Lauren Klotzman, originally hailing from Texas, has landed in the Boston fringe arts scene with poetry books of translation errors and stripped down guitar sets. While her art seems to have no boundaries and smoothly intersects with other forms at every turn of predictability, what stands out most to me in Lauren’s work is the rye humor and a hesitated laugh, that to me, feels like she comes from a place of deep care.
Lauren was kind enough to e-chat with the Boston Hassle ahead of Radical Acts, Bostonhassle.com’s first installment of their interdisciplinary programming.
Boston Hassle: You’re from Texas and spent time in Austin (shoutout Linklater’s Slackers). Why did you come to Boston? How is it here vs. other cities or creative environments?
Lauren Klotzman: I mostly moved here because the names rhyme. I joke that Boston is kind of like the “bizarro world” of Austin. You know, like the alternate universe where everything is the opposite. As in: in the middle of Austin people are doing stand up paddleboard yoga with their dog on the board and here they’re rowing crew… Bizarro!!
In all seriousness, I like Boston and it’s really chilled me out. But I’m definitely still seeking out my niche in the creative communities that exist here. Overall, it has seemed to me that Boston – like so many cities – is rich with potential, but starving for space. I definitely miss my big warehouse artist spaces… but where in the US can those even exist anymore? We live in interesting times…
BH: Thanks for reading June 7th at our upcoming show Radical Acts with Evan Greer and Lin Pang! What does the word ‘queer’ mean to you right now in 2019, if anything?
LK: Yeah of course! I’m super stoked to be reading! This question reminds me that once I wrote down that the word queer “sounds like a honking horn.” The line has always stuck with me, but I’ve never been able to incorporate it into a work. You can take it to mean whatever you want. Trust me, I’m a POET.
BH: When I saw you read a few months ago at AllstonLivingRoom your set was remarkable and humorous. You even played some songs on guitar. Why interject songs at a poetry reading?
LK: Wow, big complement! Thank you! I’m starting to want to make poetry readings more like small performance sets which rotate around a loose theme. I was thinking a bit about the evolution of Lesbian folk music, which I think has vestigial threads with a lot of popular queer and queer-adjacent musicians today. So I played some old songs in a more raw and vulnerable fashion. I mean, I usually use drum machines!! But this was stripped down to me and my unplugged Mustang, as if I were practicing in my own home. So that convergence of a queer community event and a queer domestic space seemed appropriate to test out these ideas. I may or may not keep going with this method of performing… we’ll have to see what happens on Friday!!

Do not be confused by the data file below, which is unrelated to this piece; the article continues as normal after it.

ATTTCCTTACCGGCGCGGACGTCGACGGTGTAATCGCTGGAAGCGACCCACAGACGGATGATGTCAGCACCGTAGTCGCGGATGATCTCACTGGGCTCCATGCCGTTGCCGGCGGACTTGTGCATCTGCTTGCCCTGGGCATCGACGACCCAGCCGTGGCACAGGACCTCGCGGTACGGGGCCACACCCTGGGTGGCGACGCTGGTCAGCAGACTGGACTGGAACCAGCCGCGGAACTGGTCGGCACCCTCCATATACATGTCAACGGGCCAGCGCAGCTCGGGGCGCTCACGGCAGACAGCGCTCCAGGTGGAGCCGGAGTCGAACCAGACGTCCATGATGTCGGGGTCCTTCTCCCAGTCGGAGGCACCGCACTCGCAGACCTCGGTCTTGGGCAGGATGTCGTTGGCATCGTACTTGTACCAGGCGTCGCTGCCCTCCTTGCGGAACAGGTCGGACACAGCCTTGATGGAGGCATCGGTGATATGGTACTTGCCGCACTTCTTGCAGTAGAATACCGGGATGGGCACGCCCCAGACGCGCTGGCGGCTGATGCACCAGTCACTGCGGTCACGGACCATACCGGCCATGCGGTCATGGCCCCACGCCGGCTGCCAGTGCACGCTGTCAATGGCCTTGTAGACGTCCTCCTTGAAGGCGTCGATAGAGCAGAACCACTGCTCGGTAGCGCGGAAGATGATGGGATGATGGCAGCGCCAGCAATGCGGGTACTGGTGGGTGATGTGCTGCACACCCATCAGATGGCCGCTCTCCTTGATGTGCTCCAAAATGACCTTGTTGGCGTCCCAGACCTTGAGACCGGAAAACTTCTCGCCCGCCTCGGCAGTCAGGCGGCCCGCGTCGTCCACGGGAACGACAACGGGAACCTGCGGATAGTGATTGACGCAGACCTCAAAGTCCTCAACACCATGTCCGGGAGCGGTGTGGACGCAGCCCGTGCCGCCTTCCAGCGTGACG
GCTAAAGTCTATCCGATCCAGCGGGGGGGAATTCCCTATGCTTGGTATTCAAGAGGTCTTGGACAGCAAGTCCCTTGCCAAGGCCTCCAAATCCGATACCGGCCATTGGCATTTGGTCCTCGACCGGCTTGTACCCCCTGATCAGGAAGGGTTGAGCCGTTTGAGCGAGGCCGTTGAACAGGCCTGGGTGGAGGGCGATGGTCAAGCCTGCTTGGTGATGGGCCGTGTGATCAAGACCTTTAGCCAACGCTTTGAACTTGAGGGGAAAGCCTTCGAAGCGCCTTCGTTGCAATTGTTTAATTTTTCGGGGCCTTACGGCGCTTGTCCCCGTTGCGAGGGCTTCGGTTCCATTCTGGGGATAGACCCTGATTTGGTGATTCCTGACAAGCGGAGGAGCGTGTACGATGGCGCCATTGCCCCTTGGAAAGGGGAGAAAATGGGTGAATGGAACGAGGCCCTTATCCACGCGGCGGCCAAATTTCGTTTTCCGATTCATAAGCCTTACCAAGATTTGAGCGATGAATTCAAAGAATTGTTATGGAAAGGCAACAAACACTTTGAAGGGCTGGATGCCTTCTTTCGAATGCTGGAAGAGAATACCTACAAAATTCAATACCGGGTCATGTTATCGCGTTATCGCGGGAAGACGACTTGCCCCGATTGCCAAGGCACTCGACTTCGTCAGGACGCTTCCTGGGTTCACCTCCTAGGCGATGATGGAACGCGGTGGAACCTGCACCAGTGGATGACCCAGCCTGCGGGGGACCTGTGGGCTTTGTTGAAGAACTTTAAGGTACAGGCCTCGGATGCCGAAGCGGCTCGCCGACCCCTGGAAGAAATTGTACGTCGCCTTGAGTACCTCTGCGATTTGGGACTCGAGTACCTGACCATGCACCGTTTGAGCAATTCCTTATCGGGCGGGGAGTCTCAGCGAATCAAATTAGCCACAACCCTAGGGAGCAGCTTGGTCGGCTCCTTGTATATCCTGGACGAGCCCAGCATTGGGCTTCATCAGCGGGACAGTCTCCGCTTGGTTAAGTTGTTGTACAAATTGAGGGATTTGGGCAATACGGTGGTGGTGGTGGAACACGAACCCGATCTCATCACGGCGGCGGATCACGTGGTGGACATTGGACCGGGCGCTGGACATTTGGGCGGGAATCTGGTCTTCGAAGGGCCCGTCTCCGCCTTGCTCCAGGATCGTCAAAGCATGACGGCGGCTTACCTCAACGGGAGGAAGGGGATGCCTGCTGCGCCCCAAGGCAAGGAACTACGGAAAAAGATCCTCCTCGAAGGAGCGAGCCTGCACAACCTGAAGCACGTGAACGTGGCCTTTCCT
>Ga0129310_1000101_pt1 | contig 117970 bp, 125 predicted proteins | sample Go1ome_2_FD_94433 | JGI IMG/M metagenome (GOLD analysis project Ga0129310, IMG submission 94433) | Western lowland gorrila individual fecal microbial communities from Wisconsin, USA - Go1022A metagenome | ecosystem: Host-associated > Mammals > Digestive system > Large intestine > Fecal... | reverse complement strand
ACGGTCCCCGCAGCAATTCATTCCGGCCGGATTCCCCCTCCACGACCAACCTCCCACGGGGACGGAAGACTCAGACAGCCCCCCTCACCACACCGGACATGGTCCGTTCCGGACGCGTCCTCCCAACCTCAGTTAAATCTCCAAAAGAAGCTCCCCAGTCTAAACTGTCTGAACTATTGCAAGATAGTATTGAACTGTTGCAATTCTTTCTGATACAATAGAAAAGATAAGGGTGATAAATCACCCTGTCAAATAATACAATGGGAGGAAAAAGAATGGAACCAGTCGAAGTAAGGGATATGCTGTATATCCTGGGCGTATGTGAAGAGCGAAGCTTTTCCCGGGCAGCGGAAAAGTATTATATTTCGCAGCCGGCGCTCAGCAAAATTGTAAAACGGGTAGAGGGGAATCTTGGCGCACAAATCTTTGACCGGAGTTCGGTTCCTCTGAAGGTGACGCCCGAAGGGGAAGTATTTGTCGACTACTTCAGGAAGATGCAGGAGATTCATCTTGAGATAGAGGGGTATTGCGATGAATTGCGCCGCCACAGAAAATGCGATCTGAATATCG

BH: You are also a visual artist who explores themes of entropy, planned obsolescence, and appropriation, among other things. Where does poetry fit into all of this for you?
LK: Well I originally came to poetry through art. When I was 20 years old I lived in Marfa Texas and thought I “hated” poetry. I was then confronted by a poet who showed me that the work I was doing was – in fact – completely in the realm of poetics! After I realized that and got introduced to poetry I actually liked, I couldn’t stop.
The best convergence of my art and poetics practices is a book completely comprised of a mistranslation/error that I generated by attempting to convert a video file of Carolee Schmeeman’s Meat Joy into a .txt file. It’s called Meat Joy Error Failure: It’s over 6000 pages long and spreads across 8 volumes. When you stack the books together they are one foot high. It was recently shown in Switzerland, and I am super proud that my book made it there before I did. I like to think that it interrogates how these forms of data transmission (book, file format, etc) have, do, and will continue to encounter obsolescence and information decay.
BH: Do you have any plans for 2019 or beyond?
LK: I want to stay alive, eat good food and travel more. I’m really embracing my Sagittarian nature lately.
I’ll also be starting up grad school for archives in the Fall. I’m essentially exploring the themes of my art practice in a way that will hopefully directly lead toward working to save fragile information that is at risk of entropy and obsolescence. I like to think that it’s a noble cause… information “deserves to be free,” but it also deserves be saved and protected by folks like me. That is, when I’m not actively trying to tear it up.
Lauren Klotzman is an artist, writer, and occasional curator. They studied art and poetics at Sarah Lawrence College and Naropa University’s Jack Kerouac School of Disembodied Poetics, and are interested in plagiarism, appropriation, and recuperation in media, hardware, and software. They have published with Hyperallergic, Salon, TROLLTHREAD, and The Operating System. Their recent work and research explores planned obsolescence, digital entropy, womxn technologists, and the 1990s. They are a firm believer in lo-fi decadence. – Taken from http://www.laurenklotzman.com/
Chris Hues is a human & writer from Boston, Ma & music editor of bostonhassle.com. //// They can be reached at [email protected] or @crsjh_ via instagram & twitter.